Green MEP Keith Taylor gave a passionate statement in which he said that the EU is assisting the whalers by allowing the whale meat transits, which actually contravenes EU policies aimed at protecting whales and dolphins. Keith said that if Norway did not comply with CITES and IWC regulations then a transit ban should be enacted.

MEP Marco Affronte pointed out that over the past few years, the European Parliament has debated whaling a lot and he expressed frustration that no practical steps have so far been taken.  He added that this time though, the EU has the chance to finally do something. As a side note, Mr Affronte also said that, as regards the current trade agreement with Japan, the European Parliament has stated clearly that it wants to see an end to Japan’s whaling.

Other MEPs chimed in and agreed that the EU has a duty to send a very clear message that whaling is unacceptable, and take action.

All strong and positive stuff from the European Parliament, but the EU Commission has been disappointingly weak in its response. The Commission representative repeated previous statements and cited EU laws on the protection of whales and the prohibition of trade in whale meat and products.

He then went on to remind people that Norway is actually permitted to trade in whale products because it has what’s known as a ‘reservation’ and legally excuses itself from the rules that most of the rest of the world agrees through the International Whaling Commission (the body that regulates whaling) and the Convention on International Trade in Endangered Species (CITES). He also pointed out that transit of such shipments was legal under international law and in the EU. He said the EU will continue its current course of raising the issue with Norway and calling on them to stop, but he did not acknowledge the possibility of a ban or stronger measures.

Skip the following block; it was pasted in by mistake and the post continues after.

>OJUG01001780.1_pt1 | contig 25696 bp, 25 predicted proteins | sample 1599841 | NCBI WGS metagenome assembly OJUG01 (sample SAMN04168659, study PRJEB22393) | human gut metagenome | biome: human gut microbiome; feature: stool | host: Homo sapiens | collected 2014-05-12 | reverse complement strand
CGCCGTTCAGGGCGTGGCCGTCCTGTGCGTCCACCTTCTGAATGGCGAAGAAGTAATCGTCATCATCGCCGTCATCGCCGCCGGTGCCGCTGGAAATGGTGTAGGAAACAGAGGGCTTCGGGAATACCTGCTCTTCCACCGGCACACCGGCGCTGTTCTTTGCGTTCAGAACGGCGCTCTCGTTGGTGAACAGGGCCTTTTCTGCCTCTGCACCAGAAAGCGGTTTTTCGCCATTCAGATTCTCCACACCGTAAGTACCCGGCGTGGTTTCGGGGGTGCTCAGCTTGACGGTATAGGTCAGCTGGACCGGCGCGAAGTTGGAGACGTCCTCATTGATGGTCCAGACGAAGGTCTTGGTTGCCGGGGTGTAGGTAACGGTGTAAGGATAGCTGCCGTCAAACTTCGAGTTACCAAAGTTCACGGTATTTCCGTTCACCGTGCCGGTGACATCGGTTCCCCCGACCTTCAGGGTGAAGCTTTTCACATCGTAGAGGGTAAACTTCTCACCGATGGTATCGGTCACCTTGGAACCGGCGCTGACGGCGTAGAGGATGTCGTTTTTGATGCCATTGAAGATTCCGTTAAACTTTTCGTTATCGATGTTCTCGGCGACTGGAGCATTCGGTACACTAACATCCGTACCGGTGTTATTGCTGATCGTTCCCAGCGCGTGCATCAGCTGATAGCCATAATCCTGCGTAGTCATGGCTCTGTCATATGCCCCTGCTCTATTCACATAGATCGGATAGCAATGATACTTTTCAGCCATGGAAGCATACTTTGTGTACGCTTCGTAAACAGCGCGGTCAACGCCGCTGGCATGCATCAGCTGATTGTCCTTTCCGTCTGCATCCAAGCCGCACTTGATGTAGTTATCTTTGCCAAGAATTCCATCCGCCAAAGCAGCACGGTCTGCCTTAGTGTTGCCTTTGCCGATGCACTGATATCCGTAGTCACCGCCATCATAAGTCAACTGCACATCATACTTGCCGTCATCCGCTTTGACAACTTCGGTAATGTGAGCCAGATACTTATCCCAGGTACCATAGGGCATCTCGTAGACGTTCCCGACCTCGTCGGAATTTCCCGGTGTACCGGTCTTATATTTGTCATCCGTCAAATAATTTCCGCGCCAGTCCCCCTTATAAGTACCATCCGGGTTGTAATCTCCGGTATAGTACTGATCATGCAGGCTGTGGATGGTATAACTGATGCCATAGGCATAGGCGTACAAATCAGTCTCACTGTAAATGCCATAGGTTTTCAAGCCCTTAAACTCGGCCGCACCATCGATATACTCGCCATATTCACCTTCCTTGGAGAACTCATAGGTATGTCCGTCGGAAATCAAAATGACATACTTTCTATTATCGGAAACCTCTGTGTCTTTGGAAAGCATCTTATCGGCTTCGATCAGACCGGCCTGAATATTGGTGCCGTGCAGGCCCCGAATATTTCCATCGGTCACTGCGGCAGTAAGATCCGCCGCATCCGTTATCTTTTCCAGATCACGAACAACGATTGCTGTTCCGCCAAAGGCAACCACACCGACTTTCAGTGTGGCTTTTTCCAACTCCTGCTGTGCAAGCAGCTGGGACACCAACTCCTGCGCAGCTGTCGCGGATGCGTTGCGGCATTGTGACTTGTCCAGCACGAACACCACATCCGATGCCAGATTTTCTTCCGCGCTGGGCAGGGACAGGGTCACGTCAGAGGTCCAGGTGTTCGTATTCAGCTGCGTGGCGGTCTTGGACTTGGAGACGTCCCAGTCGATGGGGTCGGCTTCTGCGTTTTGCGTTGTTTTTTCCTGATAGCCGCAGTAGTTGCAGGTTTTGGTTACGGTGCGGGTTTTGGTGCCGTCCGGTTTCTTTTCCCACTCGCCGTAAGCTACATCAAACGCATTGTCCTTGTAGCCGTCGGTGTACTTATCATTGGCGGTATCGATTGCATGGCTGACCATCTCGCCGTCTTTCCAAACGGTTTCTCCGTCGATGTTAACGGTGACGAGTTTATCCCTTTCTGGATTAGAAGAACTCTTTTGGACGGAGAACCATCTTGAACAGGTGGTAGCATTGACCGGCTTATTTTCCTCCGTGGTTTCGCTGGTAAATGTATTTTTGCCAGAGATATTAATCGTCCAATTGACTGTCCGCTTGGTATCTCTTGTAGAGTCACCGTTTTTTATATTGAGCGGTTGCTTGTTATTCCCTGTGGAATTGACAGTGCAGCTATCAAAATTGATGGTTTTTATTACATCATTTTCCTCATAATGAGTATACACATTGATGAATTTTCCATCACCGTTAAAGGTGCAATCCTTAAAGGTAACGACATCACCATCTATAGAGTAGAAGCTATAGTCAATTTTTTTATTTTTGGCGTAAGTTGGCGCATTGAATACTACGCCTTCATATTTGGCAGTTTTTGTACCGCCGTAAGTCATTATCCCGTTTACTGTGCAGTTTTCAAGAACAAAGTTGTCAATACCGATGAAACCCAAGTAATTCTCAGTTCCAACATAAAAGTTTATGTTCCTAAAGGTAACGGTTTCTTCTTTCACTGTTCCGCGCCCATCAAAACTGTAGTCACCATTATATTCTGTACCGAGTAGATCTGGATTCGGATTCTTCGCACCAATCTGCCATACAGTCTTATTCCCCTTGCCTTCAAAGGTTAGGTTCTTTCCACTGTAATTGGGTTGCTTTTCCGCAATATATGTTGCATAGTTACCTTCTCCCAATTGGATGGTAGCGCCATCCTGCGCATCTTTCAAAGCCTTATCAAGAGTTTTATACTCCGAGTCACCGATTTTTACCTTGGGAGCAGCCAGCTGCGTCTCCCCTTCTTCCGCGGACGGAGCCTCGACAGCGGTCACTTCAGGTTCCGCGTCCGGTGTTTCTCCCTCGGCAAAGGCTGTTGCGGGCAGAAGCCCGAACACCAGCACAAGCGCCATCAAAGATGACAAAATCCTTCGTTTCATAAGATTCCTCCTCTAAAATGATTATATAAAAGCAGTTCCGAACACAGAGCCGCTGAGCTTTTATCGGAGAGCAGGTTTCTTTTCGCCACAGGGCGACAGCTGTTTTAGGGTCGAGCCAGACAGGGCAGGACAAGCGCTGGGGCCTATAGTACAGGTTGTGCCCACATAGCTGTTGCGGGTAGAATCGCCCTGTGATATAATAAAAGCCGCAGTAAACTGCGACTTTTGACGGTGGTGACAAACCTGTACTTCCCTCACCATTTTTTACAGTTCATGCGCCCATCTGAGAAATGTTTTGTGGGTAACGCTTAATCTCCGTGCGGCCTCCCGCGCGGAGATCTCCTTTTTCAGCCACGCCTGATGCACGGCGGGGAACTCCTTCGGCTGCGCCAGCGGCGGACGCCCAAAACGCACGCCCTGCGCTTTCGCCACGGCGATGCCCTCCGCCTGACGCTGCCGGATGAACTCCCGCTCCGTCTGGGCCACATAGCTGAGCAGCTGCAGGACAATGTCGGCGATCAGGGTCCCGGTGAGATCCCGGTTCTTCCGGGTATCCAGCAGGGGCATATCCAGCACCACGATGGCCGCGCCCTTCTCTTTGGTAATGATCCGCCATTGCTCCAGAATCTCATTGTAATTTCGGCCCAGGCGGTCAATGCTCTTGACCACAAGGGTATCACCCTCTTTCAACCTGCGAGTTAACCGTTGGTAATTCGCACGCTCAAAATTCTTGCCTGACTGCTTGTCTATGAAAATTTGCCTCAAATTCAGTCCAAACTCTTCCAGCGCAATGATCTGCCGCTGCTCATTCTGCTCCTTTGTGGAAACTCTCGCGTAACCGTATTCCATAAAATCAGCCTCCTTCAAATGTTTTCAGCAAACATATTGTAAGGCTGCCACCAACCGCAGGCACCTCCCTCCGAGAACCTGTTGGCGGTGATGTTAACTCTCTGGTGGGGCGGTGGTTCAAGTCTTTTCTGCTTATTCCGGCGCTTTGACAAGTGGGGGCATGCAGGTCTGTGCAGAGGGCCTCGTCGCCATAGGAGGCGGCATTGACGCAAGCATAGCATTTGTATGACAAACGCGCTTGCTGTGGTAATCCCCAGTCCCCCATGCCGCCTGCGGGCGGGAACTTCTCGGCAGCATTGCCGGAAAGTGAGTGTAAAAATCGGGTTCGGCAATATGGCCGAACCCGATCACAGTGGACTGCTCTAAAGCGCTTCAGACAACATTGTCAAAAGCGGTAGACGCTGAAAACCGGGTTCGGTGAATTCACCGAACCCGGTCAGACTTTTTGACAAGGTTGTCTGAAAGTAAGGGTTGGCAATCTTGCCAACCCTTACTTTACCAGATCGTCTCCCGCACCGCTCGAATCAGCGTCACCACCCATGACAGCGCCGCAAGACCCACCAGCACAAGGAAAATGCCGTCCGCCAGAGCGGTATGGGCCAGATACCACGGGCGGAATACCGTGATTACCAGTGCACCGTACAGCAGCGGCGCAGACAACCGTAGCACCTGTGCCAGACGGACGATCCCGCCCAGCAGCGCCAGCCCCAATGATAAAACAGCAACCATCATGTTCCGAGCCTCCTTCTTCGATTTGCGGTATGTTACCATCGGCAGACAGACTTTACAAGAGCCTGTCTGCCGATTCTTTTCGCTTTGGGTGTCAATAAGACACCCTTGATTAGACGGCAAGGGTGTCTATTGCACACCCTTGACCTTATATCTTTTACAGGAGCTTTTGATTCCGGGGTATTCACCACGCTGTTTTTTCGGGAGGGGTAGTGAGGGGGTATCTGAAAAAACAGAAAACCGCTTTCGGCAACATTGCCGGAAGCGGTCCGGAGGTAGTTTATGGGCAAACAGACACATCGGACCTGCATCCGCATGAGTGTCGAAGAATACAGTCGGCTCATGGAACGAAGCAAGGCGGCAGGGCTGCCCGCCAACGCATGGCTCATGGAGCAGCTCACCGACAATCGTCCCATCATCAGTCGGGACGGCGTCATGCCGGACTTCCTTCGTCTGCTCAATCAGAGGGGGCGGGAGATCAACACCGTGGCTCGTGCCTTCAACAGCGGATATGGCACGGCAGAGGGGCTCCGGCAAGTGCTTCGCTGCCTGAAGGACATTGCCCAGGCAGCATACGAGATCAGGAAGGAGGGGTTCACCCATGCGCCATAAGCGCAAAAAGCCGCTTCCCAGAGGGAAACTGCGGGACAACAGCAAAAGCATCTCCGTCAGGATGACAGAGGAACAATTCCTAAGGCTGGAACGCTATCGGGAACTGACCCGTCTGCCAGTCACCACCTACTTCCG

The Commissioner also had to admit that the EU does not have information on the quantities and destinations of whale meat going its ports.

All in all, a positive and necessary debate.

The real test will come in September when the European Parliament will have to decide whether or not they will put these words into action. A ‘resolution’ will be put to the vote which will echo the calls of the MEPs for strict measures against Norway and will hopefully call for a ban on the transit of whale meat through EU ports.  If successful, this will put further pressure on the EU Commission to close its ports to whale meat and stop assisting the transit of dead whales. WDC will be on the case, on your behalf, until the bloody trade is stopped.